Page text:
fluidistic

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    Ok guys I get your result.
    I have that [itex]f(x)=\sum _{n=0}^{\infty } c_n \sin \left [ \left ( n+\frac{1}{2} \right ) \pi x \right ][/itex].
    Using Evans' book definition for the Fourier coefficients, [itex]c_n=\frac{1}{||\sin \left [ \left ( n+\frac{1}{2} \right ) \pi x \right ] ||^2} \int _0 ^\pi f(x) \sin \left [ \left ( n+\frac{1}{2} \right ) \pi x \right ]dx[/itex] where [itex]||\sin \left [ \left ( n+\frac{1}{2} \right ) \pi x \right ] ||^2=\int _0 ^ \pi \sin \left [ \left ( n+\frac{1}{2} \right ) \pi x \right ]^2dx=\frac{\pi}{2}-\frac{\sin (\pi ^2 (2n+1))}{2\pi n + \pi}=\pi /2[/itex].
    Therefore [itex]c_n=\frac{2}{\pi} \int _0 ^\pi f(x)\sin \left [ \left ( n+\frac{1}{2} \right ) \pi x \right ] dx[/itex] which is worth your educated guess LCKurtz.
    There's no mention of S-T theory for this part.
    I'd appreciate any comment of how S-T theory can be applied here.
     
  15. Feb 6, 2012 #14

    LCKurtz

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    I don't have Evans' book. But here's a brief explanation of the connection.

    The Sturm-Liouville theory covers eigenvalue problems of the form$$
    (r(x)y'(x))'+ (q(x)+\lambda w(x))y = 0$$with appropriate boundary conditions. The theory shows that the eigenvalues are real and you get an infinite collection of eigenfunctions ##\{\phi_n(x)\}##which can be used in general Fourier expansions. The usual Fourier Series expansions are a special case. I'm glossing over many details, which you can find on the internet, but the relevance to the above problem is that the eigenfunctions are orthogonal to each other with respect to the weight function w(x). So you get an expansion of the form$$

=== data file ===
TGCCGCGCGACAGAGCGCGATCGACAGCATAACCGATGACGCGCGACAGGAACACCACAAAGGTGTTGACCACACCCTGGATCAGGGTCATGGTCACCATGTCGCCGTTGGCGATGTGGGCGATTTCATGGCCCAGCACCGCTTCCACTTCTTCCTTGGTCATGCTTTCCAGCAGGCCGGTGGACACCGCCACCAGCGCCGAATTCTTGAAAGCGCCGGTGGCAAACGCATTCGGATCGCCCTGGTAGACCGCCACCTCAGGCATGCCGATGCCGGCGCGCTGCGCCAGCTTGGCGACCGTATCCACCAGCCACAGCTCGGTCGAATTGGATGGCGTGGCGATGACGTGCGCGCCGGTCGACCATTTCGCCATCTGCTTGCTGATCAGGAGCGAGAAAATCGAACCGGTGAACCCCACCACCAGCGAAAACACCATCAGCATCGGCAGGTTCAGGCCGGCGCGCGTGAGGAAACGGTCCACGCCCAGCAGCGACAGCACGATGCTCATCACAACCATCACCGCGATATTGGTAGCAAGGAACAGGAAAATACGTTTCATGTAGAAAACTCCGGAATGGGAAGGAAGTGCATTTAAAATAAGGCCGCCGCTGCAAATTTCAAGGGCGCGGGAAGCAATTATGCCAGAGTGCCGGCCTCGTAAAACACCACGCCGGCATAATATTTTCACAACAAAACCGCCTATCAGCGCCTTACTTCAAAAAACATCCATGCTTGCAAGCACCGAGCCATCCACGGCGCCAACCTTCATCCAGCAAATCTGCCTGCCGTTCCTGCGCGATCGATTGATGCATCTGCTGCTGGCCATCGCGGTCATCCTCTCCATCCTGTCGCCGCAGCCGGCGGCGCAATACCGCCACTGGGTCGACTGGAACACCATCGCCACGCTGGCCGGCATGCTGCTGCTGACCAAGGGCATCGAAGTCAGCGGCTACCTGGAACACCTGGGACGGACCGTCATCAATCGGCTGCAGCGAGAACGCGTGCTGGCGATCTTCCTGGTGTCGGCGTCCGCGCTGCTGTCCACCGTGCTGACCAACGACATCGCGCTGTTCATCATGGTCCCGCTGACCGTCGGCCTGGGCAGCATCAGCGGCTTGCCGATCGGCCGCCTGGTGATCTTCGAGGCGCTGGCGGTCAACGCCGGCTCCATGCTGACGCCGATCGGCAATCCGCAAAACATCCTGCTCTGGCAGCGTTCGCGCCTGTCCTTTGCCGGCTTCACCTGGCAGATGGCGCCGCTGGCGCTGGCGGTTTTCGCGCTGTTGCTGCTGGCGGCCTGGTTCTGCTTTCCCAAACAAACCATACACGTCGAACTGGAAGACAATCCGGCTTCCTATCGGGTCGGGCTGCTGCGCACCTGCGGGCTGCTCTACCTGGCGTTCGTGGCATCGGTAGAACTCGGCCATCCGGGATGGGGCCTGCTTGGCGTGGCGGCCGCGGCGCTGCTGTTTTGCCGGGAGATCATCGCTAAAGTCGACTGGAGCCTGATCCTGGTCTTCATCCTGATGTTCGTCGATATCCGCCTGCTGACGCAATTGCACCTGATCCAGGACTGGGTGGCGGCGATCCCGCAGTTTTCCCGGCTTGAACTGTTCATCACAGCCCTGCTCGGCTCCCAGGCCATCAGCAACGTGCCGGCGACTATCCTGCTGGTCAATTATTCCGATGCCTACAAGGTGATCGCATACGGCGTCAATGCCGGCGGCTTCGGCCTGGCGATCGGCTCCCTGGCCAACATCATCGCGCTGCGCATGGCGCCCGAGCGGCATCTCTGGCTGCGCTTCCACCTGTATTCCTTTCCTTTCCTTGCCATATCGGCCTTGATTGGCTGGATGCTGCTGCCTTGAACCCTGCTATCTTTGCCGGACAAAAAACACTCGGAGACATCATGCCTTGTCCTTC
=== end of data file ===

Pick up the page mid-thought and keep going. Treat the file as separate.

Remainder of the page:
f(x) = \sum_{k=0}^\infty c_n\phi_k(x)$$If you define an inner product by$$(f,g)=\int_a^bf(x)\overline g(x)w(x)\, dx$$the orthogonality is respect to that inner product and is referred to as orthogonality with respect to the weight function ##w(x)##. In our problem, everything is real and ##(a,b)=(0,\pi)##, and ##w(x)=1##. If you take the inner produce of the series with ##\phi_n## you get$$
    (f,\phi_n) = \sum_{k=0}^\infty c_k(\phi_k,\phi_n) = c_n(\phi_n, \phi_n)$$
    $$c_n = \frac {(f,\phi_n)}{(\phi_n, \phi_n)}$$In our problem$$\phi_n(x)=\sin(\frac{2n-1} 2x)$$ When you work out that denominator, as you have done when you worked out the norm formula, it gives you the ##2/\pi##, which is what you get when you guess using the standard Fourier coefficient formulas. Luckily, the weight function was 1.
     
  16. Feb 6, 2012 #15
    According to my professor, LCKurtz was right.

    The solution is f(x)=u(x,0)=[tex]\sum_{n=1}^{\infty}b_n*sin((n+0.5)x)[/tex]

    where

    B_n=(2/[itex]\pi[/itex])[itex]\int_{0}^{\pi}f(x)*sin((n+0.5)x)dx[/itex].

    As far as deriving b_n, my professor told me it was a guess. I suppose he'll teach us later on or something.
     
  17. Feb 7, 2012 #16

    fluidistic

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    Thank you LCKurtz, that was very informative. (I notice I made a small error for the expressions, I have an extra factor "pi" inside the sine function which souldn't be there).